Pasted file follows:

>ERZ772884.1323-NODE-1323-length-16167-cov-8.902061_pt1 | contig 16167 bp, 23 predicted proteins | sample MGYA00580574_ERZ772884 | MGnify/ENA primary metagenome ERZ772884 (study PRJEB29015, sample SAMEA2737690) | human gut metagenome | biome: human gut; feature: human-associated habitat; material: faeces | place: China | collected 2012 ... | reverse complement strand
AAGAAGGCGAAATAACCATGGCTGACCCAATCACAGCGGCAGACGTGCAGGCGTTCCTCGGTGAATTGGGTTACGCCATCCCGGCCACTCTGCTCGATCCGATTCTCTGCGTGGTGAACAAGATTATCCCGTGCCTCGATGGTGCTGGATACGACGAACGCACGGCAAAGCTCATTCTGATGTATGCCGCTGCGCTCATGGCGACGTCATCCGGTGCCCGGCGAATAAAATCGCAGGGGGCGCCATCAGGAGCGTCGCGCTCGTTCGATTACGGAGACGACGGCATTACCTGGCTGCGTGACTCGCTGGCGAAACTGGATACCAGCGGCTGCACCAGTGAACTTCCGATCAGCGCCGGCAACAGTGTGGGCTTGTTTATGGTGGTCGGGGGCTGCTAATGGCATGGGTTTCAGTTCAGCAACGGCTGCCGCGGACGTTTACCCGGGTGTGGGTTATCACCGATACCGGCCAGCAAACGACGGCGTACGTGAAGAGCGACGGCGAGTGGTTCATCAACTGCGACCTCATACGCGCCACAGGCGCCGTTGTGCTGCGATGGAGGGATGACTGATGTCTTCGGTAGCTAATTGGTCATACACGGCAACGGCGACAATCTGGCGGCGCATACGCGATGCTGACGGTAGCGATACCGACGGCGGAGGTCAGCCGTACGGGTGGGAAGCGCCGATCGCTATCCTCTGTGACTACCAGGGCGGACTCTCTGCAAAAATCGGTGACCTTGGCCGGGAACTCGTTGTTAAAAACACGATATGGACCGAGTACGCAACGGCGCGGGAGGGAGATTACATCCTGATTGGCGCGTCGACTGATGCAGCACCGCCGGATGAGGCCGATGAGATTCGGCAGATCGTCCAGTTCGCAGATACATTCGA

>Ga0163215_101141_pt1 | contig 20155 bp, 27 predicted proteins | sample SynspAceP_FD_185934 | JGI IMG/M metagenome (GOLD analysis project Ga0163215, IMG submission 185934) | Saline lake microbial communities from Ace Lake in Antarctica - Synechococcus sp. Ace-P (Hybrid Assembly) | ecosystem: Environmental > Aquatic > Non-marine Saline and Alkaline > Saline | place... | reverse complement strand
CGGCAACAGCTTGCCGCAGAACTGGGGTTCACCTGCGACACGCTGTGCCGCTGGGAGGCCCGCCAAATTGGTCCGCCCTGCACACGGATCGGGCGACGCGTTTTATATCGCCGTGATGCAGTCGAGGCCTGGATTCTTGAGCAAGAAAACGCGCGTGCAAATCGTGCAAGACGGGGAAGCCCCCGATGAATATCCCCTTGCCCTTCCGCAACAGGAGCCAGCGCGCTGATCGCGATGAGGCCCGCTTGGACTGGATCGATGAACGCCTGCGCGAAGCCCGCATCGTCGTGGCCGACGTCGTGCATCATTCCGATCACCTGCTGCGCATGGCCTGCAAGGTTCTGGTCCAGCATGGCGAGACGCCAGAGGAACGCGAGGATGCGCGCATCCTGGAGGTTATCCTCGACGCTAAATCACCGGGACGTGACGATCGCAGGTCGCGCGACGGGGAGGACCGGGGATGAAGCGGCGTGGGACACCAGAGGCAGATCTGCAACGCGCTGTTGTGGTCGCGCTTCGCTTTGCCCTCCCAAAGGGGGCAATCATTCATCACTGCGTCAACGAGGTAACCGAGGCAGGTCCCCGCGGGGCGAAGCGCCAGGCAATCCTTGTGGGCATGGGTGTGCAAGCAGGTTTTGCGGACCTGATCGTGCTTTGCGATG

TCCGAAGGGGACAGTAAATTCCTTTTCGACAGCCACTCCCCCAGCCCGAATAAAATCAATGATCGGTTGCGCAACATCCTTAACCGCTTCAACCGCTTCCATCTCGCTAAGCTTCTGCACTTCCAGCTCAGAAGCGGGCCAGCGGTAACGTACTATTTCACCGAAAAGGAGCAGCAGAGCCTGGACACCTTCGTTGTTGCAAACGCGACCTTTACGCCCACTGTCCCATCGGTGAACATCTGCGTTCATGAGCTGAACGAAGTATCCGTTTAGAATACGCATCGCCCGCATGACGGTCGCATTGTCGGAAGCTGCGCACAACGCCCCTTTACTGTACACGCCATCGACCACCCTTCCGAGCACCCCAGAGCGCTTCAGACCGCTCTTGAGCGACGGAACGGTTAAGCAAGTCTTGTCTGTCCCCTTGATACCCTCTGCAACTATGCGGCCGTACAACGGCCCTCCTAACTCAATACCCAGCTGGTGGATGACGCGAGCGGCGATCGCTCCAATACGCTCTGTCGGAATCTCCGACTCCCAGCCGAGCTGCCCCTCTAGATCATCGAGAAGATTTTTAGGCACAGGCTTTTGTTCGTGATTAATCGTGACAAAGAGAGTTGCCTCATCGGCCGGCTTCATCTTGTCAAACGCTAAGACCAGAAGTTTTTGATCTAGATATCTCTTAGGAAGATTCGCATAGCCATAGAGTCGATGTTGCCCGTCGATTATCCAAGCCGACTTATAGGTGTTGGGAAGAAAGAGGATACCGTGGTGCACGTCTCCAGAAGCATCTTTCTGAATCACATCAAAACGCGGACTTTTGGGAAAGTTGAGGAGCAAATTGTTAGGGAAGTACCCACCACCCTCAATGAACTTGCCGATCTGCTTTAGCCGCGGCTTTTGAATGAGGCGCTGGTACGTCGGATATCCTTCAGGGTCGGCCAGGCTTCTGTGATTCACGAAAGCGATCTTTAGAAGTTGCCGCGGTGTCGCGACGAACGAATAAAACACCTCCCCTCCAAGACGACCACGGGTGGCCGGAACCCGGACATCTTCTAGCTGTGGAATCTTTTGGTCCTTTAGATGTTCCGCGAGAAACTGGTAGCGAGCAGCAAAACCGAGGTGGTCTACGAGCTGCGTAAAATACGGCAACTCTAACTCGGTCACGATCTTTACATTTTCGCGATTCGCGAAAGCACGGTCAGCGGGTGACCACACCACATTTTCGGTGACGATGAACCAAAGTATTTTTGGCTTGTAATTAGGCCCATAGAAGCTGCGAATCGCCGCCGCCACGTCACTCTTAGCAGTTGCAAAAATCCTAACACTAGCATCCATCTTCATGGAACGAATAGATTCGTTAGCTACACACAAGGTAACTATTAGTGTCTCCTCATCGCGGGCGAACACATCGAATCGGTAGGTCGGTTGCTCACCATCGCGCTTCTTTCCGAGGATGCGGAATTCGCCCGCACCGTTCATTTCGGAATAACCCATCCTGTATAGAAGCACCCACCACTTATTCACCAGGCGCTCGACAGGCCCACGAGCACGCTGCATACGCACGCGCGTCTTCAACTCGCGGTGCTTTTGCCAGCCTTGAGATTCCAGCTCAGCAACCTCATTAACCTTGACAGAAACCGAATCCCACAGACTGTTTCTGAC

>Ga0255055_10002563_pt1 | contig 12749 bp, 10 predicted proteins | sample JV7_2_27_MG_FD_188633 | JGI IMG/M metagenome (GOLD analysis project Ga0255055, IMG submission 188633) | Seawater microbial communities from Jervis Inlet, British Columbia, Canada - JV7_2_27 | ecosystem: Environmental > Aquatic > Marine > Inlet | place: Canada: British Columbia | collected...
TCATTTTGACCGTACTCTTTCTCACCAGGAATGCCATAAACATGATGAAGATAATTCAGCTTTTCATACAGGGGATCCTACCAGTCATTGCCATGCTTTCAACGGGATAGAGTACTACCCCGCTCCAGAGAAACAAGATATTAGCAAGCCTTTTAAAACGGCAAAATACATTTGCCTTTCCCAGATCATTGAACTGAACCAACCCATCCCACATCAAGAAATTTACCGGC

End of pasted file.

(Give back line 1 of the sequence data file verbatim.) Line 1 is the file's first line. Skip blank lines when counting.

>ERZ772884.1323-NODE-1323-length-16167-cov-8.902061_pt1 | contig 16167 bp, 23 predicted proteins | sample MGYA00580574_ERZ772884 | MGnify/ENA primary metagenome ERZ772884 (study PRJEB29015, sample SAMEA2737690) | human gut metagenome | biome: human gut; feature: human-associated habitat; material: faeces | place: China | collected 2012 ... | reverse complement strand